The The Xavier Zubiri Review, Vol. 3, 2000/2001, pp. 4-5
Philosophy and the Terrorist Attacks of September 11, 2001
We now live in a world that has changed dramatically as a result of the terrorist attacks of September 11, 2001. Or rather, that world was there all along, only our perception of it has changed, becoming less naďve, perhaps. The attacks represent many things—loss of security, heightened awareness of vulnerability, expression of anti-Western rage—just to name a few. The Xavier Zubiri Foundation of North America extends its condolences to the families and friends of those killed or injured in the September 11th attacks, and to other victims of terrorism in Spain and elsewhere. Terrorism is ultimately a twisted, egotistical and cowardly power game in which the innocent are merely pawns, to be sacrificed in an attack, or to act as shields behind which to hide. Can philosophy say or do anything about this matter?
It is unlikely that the terrorists who masterminded or carried out the World Trade Center and Pentagon attacks have ever spent much time studying philosophy. They probably are unacquainted even with the great Islamic philosophical tradition of Alfarabi (870-950), Avicenna (980-1037), Algazel (1058-1111), and Averroës (1126-1198), just to name the major figures. That tradition, in any case, largely died out by the 13th century. For certain, the terrorists have never read Zubiri. The attacks represent a throwback to the worst features of Islamic culture, dominated by a mentality of brutality, conquest, and enforced submission, rather than to its most enlightened characteristics, those of art, medicine, jurisprudence, and science. It is urgent for the Islamic world to return to the roots which gave rise to its greatest cultural achievements, rather than to its most destructive acts, especially since that is its only real hope of equaling or surpassing the West in power and influence; and philosophy was a significant part of those roots. The path preferred by the terrorists is well illustrated by the rule of the Taliban in Afghanistan; it eschews philosophy and associated enlightenment, and it leads in exactly the opposite direction, to rigidity, impoverishment, and failure.
Building a world order in which the ultimate causes of terrorism are eliminated will surely be difficult. But in this process, it is clear that philosophy has an important role, simply because it is the search for truth at the highest level—a search that is respected in all major religions. And as Zubiri has so clearly expressed, that search ultimately reaches reality. Indeed, our entire existence is submerged in reality, and our intelligence is sentient, directly perceiving that reality. Actualization of reality in our intelligence is truth; in our will, goodness; and in our feelings, beauty. This is the basis, ultimately, on which an intellectual framework must be erected capable of encompassing all other knowledge, and thus capable of enlightening all of humanity. Pursuit of truth must be a worldwide endeavor, respected by all. From it should flow many fruits, including equitable relations among peoples and nations. Only when this is done, will the impetus to such destructive and ultimately self-destructive acts such as terrorism be blunted. Zubiri’s thought, of course, is an ideal basis for this pursuit, as it recognizes that truth is not something complete and just waiting to be compiled and organized, but something which has ever-expanding horizons due to the constitutive openness of reality.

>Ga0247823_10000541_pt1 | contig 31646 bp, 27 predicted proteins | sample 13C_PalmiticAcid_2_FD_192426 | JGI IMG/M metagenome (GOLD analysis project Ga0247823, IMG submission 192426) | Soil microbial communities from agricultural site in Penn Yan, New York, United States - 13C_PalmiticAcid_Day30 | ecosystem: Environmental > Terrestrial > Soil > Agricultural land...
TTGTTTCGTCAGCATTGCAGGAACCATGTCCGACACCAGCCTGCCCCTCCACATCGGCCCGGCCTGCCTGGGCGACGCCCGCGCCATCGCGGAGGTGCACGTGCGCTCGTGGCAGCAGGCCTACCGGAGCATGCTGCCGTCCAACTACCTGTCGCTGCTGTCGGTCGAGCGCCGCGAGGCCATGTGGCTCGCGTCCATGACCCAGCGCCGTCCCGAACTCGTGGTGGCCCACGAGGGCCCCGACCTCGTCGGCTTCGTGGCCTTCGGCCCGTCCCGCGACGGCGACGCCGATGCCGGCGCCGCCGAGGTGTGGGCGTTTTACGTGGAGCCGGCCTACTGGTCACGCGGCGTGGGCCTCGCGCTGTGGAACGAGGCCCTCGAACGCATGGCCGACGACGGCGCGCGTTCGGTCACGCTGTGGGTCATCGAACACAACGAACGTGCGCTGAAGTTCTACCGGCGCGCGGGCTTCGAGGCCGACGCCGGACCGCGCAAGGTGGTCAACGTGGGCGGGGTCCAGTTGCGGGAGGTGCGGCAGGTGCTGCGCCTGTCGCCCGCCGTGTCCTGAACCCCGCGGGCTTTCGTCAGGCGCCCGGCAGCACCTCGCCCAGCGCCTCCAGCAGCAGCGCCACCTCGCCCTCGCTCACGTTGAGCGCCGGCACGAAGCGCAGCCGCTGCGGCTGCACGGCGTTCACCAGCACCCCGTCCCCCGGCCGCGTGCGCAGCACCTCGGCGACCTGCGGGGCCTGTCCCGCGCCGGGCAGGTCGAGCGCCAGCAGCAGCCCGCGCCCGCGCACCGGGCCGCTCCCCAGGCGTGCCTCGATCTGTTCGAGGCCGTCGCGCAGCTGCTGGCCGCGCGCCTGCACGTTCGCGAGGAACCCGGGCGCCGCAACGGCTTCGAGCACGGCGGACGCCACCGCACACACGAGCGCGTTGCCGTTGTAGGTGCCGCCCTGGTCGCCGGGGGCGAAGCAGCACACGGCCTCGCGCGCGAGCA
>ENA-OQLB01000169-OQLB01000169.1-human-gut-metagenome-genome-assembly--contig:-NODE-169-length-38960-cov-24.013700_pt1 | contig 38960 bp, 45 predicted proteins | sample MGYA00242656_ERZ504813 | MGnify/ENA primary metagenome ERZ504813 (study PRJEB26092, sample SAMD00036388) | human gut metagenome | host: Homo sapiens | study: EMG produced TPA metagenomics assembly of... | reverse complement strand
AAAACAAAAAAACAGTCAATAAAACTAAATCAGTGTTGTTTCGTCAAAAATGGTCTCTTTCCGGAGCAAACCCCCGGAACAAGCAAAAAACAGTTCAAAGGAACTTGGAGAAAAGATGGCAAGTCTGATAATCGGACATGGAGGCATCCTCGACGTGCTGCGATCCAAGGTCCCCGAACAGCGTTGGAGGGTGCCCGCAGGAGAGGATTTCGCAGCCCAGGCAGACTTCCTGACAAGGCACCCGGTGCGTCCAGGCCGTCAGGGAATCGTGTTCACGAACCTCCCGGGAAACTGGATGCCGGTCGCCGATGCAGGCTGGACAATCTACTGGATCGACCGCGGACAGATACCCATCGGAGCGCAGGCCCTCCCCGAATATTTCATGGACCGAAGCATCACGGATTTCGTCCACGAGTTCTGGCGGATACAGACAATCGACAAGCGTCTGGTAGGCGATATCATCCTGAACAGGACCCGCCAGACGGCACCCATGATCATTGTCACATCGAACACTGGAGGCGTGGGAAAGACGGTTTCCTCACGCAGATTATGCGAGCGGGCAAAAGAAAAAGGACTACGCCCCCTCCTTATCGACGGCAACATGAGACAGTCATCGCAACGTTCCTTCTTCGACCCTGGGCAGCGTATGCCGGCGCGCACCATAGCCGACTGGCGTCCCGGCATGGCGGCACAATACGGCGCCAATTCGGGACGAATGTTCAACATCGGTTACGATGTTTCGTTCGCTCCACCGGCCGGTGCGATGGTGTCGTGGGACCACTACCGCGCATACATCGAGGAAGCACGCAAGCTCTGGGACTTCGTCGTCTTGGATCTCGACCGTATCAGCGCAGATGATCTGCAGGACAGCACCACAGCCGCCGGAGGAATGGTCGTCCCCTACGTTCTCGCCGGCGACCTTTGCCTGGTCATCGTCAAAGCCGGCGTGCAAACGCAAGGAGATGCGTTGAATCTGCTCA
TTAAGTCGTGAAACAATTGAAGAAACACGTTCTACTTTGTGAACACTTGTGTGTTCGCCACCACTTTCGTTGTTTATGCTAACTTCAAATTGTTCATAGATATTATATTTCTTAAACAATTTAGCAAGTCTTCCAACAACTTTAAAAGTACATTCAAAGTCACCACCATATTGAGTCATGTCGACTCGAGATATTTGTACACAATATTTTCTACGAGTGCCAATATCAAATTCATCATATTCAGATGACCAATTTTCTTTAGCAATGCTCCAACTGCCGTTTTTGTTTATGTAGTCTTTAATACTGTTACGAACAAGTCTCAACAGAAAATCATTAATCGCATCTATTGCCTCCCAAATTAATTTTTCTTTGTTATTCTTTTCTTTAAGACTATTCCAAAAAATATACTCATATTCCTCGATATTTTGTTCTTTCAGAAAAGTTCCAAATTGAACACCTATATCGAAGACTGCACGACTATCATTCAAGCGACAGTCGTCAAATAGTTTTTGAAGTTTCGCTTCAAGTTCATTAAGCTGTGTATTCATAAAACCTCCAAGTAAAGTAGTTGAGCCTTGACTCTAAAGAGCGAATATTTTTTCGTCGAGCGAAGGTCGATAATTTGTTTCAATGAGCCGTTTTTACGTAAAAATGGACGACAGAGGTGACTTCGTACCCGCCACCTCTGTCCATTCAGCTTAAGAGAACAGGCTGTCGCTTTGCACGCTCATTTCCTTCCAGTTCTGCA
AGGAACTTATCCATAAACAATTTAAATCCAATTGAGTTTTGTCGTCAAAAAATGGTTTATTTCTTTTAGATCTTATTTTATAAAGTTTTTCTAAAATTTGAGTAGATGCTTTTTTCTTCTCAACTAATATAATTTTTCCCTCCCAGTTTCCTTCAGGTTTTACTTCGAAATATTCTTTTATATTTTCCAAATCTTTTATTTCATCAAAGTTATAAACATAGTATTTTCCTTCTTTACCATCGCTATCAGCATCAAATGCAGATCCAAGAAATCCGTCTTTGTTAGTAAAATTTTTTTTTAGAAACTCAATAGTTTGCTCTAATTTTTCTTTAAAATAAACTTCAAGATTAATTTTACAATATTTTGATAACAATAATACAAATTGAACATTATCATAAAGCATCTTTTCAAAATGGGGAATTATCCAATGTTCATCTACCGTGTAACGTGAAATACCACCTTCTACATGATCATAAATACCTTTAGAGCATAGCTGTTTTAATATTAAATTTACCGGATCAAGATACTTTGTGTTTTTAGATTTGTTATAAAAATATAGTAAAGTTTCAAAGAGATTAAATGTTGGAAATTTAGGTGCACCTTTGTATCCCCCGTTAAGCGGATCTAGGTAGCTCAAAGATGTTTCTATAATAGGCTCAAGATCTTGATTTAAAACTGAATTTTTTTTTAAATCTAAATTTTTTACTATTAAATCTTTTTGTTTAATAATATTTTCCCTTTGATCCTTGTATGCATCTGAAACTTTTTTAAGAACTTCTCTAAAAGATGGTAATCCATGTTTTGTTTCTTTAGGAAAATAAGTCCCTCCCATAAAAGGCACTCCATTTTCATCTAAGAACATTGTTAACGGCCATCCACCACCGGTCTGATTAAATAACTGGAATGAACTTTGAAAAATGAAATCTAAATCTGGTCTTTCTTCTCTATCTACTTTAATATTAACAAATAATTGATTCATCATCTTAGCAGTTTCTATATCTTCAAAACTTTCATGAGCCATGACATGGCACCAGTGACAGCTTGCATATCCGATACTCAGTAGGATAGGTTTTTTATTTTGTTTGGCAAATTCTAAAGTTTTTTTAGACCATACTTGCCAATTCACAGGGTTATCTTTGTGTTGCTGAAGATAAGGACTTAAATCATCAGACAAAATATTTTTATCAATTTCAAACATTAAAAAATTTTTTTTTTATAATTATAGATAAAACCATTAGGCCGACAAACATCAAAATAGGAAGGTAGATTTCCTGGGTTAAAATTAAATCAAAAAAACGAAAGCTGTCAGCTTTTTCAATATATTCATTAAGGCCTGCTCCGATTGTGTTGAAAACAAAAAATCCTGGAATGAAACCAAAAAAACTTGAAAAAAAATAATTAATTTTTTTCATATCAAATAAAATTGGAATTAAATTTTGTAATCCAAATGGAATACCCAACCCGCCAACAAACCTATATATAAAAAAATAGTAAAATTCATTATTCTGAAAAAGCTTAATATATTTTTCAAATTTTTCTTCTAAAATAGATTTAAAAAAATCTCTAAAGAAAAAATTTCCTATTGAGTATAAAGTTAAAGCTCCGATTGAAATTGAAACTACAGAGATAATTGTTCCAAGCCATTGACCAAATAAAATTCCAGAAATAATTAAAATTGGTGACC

Of course, philosophy cannot single-handedly rebuild the world or create a new world order. But some philosophy ultimately underlies every civilization and every belief system. Bringing this to the surface will be an important first step toward achieving the stated goal. Perhaps the greatest challenge, for Zubiri scholars worldwide, is that of creating a viable political philosophy utilizing Zubiri’s philosophical framework, without falling into the trap of making Zubiri an apologist for some particular “-ism”. Zubiri himself did not see fit to do this—most likely, he felt that it could not be done until the philosophical framework itself was complete. But surely, building upon Zubiri’s ethical and perhaps some of his theological writings, a very profound political philosophy can be erected, one with the power and majesty of his noology. Such a philosophy would have two aspects: 1. Analysis of the nature of human institutions such as governments. This would encompass their reality and its source, which is, of course, reality by postulation. 2. The nature of a just government and its institutions, as a function of truth, values, history of peoples, and related concerns. This would suggest not merely forms of government, but how governments must act to create the best society.
The Xavier Zubiri Foundation of North America therefore challenges Zubiri scholars worldwide to confront the task of developing a Zubirian political philosophy for the modern world. We hope that these very capable scholars will rise to the occasion and submit papers on this theme for the next issue of The Xavier Zubiri Review, as a way of beginning this process.
Thomas B. Fowler